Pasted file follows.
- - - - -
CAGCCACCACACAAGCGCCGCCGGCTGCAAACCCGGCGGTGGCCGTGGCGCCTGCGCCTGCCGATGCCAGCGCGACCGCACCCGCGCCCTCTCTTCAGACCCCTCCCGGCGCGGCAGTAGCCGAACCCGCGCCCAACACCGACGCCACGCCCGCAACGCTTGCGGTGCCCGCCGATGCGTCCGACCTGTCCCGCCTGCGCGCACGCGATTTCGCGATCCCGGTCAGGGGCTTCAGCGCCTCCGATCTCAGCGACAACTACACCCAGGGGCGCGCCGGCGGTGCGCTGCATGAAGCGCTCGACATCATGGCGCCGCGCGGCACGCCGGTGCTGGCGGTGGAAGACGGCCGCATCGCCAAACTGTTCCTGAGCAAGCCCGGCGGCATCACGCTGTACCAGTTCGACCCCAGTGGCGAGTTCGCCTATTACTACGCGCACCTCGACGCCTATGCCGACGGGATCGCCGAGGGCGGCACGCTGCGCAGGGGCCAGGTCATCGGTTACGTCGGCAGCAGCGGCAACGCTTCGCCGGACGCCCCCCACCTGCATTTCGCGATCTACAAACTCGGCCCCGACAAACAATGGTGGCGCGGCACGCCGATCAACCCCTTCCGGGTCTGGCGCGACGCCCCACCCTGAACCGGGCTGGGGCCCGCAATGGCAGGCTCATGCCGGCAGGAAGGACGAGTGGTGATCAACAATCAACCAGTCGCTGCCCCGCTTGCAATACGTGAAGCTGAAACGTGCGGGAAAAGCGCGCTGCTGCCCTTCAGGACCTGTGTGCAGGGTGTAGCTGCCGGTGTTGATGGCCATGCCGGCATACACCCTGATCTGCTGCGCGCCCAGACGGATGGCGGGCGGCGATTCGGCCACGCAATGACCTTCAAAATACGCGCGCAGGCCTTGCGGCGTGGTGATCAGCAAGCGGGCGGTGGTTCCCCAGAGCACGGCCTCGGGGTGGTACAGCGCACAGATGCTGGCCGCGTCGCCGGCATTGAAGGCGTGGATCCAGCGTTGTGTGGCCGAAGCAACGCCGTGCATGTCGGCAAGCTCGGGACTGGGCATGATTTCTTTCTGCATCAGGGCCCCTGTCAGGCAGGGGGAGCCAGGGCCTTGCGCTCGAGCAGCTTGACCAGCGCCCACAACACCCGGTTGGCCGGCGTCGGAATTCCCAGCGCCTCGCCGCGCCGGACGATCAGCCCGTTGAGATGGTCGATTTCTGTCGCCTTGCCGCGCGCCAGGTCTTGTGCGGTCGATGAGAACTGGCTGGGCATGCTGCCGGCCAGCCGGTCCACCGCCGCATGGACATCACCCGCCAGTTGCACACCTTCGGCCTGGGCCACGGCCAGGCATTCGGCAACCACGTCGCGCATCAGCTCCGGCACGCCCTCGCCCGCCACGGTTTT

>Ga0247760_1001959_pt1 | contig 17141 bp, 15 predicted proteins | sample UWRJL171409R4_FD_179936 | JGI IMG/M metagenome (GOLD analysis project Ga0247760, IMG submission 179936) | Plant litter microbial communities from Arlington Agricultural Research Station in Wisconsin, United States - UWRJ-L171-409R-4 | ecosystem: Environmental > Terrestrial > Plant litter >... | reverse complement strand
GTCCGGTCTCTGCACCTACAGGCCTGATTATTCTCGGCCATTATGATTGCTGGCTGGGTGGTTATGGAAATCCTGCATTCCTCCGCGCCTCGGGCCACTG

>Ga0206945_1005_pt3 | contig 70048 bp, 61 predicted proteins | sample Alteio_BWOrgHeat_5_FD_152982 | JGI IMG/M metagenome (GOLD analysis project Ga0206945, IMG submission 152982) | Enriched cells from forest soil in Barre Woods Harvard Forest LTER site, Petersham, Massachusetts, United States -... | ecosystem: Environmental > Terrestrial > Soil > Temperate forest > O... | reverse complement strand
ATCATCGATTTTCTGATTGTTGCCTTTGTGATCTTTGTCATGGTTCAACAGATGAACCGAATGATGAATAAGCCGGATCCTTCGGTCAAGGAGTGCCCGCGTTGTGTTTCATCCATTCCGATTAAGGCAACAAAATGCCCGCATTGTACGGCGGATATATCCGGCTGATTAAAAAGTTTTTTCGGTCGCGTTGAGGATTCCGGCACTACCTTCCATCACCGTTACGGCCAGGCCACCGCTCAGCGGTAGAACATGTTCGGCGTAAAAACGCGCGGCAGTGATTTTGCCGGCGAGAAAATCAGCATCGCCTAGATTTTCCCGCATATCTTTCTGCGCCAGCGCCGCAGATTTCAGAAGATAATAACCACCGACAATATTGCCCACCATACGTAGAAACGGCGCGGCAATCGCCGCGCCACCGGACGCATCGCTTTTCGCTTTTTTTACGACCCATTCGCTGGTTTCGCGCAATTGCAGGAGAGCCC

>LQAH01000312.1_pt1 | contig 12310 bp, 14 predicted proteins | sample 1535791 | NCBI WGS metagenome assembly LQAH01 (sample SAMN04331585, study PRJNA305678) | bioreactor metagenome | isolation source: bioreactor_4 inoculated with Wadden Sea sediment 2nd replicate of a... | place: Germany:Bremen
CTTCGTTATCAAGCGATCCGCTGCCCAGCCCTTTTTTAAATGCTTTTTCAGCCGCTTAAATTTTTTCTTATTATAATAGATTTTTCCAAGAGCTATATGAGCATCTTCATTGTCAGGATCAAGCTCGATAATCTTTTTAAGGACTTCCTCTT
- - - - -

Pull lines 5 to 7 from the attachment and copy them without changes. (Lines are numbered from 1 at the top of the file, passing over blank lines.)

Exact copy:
ATCATCGATTTTCTGATTGTTGCCTTTGTGATCTTTGTCATGGTTCAACAGATGAACCGAATGATGAATAAGCCGGATCCTTCGGTCAAGGAGTGCCCGCGTTGTGTTTCATCCATTCCGATTAAGGCAACAAAATGCCCGCATTGTACGGCGGATATATCCGGCTGATTAAAAAGTTTTTTCGGTCGCGTTGAGGATTCCGGCACTACCTTCCATCACCGTTACGGCCAGGCCACCGCTCAGCGGTAGAACATGTTCGGCGTAAAAACGCGCGGCAGTGATTTTGCCGGCGAGAAAATCAGCATCGCCTAGATTTTCCCGCATATCTTTCTGCGCCAGCGCCGCAGATTTCAGAAGATAATAACCACCGACAATATTGCCCACCATACGTAGAAACGGCGCGGCAATCGCCGCGCCACCGGACGCATCGCTTTTCGCTTTTTTTACGACCCATTCGCTGGTTTCGCGCAATTGCAGGAGAGCCC

>LQAH01000312.1_pt1 | contig 12310 bp, 14 predicted proteins | sample 1535791 | NCBI WGS metagenome assembly LQAH01 (sample SAMN04331585, study PRJNA305678) | bioreactor metagenome | isolation source: bioreactor_4 inoculated with Wadden Sea sediment 2nd replicate of a... | place: Germany:Bremen
CTTCGTTATCAAGCGATCCGCTGCCCAGCCCTTTTTTAAATGCTTTTTCAGCCGCTTAAATTTTTTCTTATTATAATAGATTTTTCCAAGAGCTATATGAGCATCTTCATTGTCAGGATCAAGCTCGATAATCTTTTTAAGGACTTCCTCTT